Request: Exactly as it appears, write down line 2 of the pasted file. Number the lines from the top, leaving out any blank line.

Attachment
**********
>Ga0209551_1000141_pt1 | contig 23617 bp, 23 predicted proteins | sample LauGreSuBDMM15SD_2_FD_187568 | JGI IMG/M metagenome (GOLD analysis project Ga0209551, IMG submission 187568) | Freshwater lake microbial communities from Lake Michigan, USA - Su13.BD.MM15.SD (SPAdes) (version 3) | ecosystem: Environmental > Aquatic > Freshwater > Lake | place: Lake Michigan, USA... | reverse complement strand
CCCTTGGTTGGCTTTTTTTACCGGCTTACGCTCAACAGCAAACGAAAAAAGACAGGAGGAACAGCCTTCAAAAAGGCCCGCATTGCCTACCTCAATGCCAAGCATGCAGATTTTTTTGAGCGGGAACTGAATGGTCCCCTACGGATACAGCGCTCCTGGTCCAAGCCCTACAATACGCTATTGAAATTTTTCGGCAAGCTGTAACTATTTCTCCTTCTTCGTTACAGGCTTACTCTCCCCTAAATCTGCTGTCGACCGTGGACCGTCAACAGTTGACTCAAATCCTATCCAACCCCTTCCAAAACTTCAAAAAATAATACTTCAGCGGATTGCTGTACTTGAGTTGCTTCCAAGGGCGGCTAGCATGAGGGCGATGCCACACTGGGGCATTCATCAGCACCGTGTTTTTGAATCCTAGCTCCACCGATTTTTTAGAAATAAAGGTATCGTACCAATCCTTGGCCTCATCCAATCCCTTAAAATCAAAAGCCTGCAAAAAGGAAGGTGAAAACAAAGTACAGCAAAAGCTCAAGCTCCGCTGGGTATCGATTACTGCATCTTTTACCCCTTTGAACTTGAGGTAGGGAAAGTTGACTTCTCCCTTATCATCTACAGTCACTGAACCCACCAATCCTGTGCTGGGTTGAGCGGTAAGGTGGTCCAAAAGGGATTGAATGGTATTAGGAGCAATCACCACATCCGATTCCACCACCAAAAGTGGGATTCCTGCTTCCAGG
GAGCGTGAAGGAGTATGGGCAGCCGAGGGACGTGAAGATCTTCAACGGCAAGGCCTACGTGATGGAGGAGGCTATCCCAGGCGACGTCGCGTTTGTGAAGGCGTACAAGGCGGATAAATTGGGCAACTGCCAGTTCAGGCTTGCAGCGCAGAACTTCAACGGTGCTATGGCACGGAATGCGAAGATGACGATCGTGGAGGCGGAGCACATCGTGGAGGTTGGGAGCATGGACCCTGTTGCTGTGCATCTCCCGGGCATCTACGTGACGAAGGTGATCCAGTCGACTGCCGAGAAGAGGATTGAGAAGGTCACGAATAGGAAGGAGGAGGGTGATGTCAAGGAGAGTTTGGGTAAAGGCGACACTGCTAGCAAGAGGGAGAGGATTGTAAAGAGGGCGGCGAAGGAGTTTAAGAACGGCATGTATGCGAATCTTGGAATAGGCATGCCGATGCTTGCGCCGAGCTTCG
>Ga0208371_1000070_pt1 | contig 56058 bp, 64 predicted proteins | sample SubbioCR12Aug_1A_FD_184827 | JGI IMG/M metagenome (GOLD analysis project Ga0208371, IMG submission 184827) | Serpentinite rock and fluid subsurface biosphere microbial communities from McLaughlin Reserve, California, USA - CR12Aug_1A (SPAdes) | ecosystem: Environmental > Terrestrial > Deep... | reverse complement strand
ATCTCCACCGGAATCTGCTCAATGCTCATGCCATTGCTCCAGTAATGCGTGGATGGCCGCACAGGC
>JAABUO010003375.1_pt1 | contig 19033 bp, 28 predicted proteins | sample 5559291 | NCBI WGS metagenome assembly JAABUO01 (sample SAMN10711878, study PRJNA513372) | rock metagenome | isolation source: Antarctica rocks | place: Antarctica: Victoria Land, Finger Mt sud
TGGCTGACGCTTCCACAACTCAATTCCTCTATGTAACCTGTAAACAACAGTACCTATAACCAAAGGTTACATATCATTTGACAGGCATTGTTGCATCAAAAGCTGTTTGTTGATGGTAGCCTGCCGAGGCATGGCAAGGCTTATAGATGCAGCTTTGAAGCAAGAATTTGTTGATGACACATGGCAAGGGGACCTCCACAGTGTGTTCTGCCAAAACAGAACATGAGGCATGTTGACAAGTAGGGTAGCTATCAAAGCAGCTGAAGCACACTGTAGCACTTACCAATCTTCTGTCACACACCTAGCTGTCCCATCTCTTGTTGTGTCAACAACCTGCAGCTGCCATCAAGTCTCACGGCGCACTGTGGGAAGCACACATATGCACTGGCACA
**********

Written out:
CCCTTGGTTGGCTTTTTTTACCGGCTTACGCTCAACAGCAAACGAAAAAAGACAGGAGGAACAGCCTTCAAAAAGGCCCGCATTGCCTACCTCAATGCCAAGCATGCAGATTTTTTTGAGCGGGAACTGAATGGTCCCCTACGGATACAGCGCTCCTGGTCCAAGCCCTACAATACGCTATTGAAATTTTTCGGCAAGCTGTAACTATTTCTCCTTCTTCGTTACAGGCTTACTCTCCCCTAAATCTGCTGTCGACCGTGGACCGTCAACAGTTGACTCAAATCCTATCCAACCCCTTCCAAAACTTCAAAAAATAATACTTCAGCGGATTGCTGTACTTGAGTTGCTTCCAAGGGCGGCTAGCATGAGGGCGATGCCACACTGGGGCATTCATCAGCACCGTGTTTTTGAATCCTAGCTCCACCGATTTTTTAGAAATAAAGGTATCGTACCAATCCTTGGCCTCATCCAATCCCTTAAAATCAAAAGCCTGCAAAAAGGAAGGTGAAAACAAAGTACAGCAAAAGCTCAAGCTCCGCTGGGTATCGATTACTGCATCTTTTACCCCTTTGAACTTGAGGTAGGGAAAGTTGACTTCTCCCTTATCATCTACAGTCACTGAACCCACCAATCCTGTGCTGGGTTGAGCGGTAAGGTGGTCCAAAAGGGATTGAATGGTATTAGGAGCAATCACCACATCCGATTCCACCACCAAAAGTGGGATTCCTGCTTCCAGG